In the story "The Necklace," why does Madame Loisel choose the necklace rather than any of the other pieces of jewelry? 

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billdelaney's profile pic

William Delaney | (Level 3) Distinguished Educator

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Mme. Loisel chooses the diamond necklace because it is the most impressive-looking and the most expensive-looking piece of jewelry in her friend's collection. This does not necessarily mean that Mme. Loisel wants to be taken for a wealthy woman. She does it because it is her once-in-a-lifetime opportunity to make the kind of impression she has always wanted to make. When her husband first shows her the invitation to the ball, he immediately starts thinking about her personal appearance. When the problem of a dress is solved, she starts thinking that she ought to have jewelry to go with the fashionable new dress. She wants to be noticed and admired. She is visualizing herself through the eyes of the other guests--the women as well as the men. She actually does make the sort of impression she hoped for, and it is the one triumphant moment in her life. No doubt the elaborate "diamond" necklace helps in making that impression.

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mwestwood's profile pic

mwestwood | College Teacher | (Level 3) Distinguished Educator

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Madame Mathilde Loisel selects what she thinks is a diamond necklace because she believes it is "superb" and just the kind of dazzling jewelry that will enable her to attract the attention of the male guests and make her appear affluent.

Mathilde Loisel, who has been born into working class family, "grieves incessantly" because she feels that she was born for "all the little niceties and luxuries of living." She has long dreamed of being a guest at fashionable dinner parties in rooms decorated with tapestries that have images of historical characters and fairyland forests. There, also, are tables of gleaming silverware, and delicious dishes served on beautiful china.

One evening as Mme. Loisel dines with her husband, who is a minor clerk in the Ministry of Education. As they sit at a table that has been covered with the same cloth for three days, her husband hands her an invitation to an evening reception at the Ministerial Mansion. Rather than expressing delight, Mme. Loisel tosses the invitation onto the table, complaining in her self-pity, "What good is that to me?" Her husband, who does not understand why she has reacted in this manner, tells her that he has thought she would be thrilled, adding that he has had a difficult time procuring this invitation. But, the self-centered Mme. Loisel complains that she has no dress to wear. So, in his generosity, her husband sacrifices money he has saved for himself so that his wife can purchase a lovely dress for the reception.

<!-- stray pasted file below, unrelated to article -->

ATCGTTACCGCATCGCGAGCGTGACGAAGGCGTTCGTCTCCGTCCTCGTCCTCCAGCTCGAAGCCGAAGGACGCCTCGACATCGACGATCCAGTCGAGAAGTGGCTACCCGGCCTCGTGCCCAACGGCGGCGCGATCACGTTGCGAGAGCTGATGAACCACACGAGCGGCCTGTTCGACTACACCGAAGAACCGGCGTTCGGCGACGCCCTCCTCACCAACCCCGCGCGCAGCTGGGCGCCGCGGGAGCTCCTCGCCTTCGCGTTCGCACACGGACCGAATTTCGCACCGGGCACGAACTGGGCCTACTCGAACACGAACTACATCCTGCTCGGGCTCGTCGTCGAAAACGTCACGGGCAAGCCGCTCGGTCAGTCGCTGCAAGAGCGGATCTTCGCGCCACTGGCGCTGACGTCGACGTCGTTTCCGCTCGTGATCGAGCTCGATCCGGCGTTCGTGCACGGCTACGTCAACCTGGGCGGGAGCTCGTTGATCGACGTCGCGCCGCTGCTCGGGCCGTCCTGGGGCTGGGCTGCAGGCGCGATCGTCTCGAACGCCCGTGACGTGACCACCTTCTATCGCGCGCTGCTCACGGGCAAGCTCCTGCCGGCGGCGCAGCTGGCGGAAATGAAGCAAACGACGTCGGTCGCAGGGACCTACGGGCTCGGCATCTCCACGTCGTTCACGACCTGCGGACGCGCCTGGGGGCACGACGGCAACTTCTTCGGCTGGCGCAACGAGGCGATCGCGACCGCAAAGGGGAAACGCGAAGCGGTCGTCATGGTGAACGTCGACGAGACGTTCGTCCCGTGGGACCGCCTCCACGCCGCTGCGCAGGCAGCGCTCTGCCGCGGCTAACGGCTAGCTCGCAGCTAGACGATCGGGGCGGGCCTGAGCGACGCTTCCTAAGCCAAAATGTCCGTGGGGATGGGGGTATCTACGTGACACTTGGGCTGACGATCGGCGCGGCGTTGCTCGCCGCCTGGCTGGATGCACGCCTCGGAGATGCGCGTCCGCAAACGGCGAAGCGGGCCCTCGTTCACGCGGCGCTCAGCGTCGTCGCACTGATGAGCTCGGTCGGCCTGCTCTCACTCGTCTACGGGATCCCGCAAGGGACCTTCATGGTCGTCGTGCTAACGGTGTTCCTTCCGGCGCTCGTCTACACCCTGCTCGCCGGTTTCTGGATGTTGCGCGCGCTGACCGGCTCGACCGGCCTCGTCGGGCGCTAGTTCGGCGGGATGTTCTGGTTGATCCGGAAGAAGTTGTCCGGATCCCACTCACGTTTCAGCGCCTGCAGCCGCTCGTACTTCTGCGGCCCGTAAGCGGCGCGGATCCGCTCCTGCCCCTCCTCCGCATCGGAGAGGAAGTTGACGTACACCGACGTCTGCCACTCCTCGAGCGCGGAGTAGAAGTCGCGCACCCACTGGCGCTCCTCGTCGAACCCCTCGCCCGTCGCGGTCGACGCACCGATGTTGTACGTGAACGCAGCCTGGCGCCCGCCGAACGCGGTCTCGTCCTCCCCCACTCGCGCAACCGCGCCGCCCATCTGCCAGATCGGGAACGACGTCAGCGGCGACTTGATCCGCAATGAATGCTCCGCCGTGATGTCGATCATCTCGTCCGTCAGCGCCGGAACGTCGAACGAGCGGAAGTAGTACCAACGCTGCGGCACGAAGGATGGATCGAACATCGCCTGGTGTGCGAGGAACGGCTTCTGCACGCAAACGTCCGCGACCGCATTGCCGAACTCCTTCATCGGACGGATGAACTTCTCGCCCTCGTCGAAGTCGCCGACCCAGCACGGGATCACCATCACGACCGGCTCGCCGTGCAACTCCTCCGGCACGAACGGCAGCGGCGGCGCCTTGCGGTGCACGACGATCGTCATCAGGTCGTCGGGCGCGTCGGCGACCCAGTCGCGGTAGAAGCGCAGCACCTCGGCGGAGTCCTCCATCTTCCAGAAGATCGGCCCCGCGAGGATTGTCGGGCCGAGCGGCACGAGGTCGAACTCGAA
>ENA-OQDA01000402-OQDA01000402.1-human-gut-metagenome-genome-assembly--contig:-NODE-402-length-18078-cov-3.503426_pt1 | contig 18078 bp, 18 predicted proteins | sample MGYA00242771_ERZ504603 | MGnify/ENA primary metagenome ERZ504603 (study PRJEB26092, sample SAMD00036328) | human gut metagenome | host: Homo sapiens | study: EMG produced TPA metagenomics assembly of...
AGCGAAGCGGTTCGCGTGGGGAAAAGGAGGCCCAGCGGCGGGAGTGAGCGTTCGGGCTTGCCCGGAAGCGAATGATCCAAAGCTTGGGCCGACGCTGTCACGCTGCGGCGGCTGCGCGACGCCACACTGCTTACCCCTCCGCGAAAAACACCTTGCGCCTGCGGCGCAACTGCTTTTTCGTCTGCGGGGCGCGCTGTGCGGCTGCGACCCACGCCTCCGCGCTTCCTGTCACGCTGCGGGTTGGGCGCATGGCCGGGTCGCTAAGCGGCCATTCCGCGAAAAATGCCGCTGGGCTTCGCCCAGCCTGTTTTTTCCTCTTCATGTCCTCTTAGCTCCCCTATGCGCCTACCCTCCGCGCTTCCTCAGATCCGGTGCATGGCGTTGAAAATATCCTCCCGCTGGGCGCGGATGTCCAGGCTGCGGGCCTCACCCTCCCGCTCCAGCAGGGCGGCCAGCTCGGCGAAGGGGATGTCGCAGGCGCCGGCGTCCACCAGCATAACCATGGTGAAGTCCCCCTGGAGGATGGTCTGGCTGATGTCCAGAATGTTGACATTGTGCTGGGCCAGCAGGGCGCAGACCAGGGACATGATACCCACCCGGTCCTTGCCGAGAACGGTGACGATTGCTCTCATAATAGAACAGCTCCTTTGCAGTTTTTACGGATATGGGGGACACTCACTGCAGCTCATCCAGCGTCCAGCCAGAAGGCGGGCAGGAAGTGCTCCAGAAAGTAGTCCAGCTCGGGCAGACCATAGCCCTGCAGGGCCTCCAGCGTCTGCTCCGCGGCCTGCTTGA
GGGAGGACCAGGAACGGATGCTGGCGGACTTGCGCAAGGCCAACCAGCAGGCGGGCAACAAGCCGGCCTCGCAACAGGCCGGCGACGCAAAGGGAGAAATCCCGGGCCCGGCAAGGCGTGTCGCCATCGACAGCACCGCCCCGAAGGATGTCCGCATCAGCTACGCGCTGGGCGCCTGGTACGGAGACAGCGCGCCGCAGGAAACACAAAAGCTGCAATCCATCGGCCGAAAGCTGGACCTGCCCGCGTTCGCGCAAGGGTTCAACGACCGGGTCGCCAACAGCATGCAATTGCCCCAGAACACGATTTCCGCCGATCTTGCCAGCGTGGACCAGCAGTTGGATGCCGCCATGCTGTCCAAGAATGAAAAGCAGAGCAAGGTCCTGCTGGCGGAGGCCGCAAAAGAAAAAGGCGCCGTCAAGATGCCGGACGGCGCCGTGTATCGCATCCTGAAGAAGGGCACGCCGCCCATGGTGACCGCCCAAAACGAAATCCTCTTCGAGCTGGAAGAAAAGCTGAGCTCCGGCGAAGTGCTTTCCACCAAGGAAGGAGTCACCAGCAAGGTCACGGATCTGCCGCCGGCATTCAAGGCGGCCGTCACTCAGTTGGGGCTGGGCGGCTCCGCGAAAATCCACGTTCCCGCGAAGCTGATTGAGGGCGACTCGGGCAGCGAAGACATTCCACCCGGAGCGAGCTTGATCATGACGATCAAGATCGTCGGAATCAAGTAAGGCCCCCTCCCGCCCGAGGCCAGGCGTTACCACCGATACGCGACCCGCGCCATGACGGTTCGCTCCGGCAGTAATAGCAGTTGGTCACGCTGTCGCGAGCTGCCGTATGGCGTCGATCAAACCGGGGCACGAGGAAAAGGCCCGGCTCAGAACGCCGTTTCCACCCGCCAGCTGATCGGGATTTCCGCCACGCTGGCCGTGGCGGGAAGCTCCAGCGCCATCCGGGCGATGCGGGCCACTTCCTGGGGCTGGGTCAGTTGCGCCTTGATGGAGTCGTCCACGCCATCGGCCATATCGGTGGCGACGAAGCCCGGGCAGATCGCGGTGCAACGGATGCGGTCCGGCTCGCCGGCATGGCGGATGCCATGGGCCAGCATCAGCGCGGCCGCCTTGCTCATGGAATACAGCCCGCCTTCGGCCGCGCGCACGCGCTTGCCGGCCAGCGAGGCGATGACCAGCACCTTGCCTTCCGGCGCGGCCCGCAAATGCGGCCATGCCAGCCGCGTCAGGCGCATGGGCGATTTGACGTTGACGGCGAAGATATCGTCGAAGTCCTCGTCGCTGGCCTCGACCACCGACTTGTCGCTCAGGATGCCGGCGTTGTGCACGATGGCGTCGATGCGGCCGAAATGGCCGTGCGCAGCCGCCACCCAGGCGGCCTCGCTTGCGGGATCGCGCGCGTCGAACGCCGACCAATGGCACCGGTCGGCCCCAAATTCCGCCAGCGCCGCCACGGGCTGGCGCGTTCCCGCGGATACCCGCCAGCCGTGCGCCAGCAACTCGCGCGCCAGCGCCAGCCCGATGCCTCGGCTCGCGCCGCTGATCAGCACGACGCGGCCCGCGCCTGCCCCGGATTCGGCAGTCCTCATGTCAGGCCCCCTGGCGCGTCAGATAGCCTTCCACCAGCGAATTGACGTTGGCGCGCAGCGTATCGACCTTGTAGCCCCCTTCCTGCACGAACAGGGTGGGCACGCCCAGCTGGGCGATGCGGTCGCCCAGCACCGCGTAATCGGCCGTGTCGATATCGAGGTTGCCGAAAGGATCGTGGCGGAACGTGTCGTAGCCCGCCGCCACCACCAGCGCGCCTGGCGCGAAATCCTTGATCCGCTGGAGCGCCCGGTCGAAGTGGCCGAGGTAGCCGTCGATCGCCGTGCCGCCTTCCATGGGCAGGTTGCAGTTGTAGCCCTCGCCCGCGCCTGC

But a pretty dress is not enough. Mme. Loisel feels that she needs some jewelry because 

"There's nothing more humiliating than to look poor among a lot of rich women."

After remarking upon his wife's silliness, her husband suggests that she visit an old school friend, Mme. Forestier, and ask her if she will lend her some jewelry. With a cry of joy, Mathilde Loisel exclaims, "Why, that's so! I hadn't thought of it." Later, at the home of Mme. Forestier, Madame Loisel discovers what she thinks is "a superb diamond necklace" in a black satin box; she holds it to her throat with trembling hands while she looks at her reflection "in ecstasy." With hesitation, Mme. Loisel asks if she may borrow the lovely necklace, and with delight she hears, "Why, of course." She thanks her friend as she hugs her.

At the party, Mme. Loisel, wearing the dazzling necklace, is the "prettiest one there, fashionable, gracious, smiling, and wild with joy." All the Cabinet officials ask her to waltz with them. Even the minister notices her. She is in ecstasy as she gains admiring glances and achieves "complete victory." Mme. Loisel's actions demonstrate her superficiality and her shallow emotions. Thus, her nature is much like the necklace she has chosen because it, too, is false, superficially lovely, and transitory in its beauty. 

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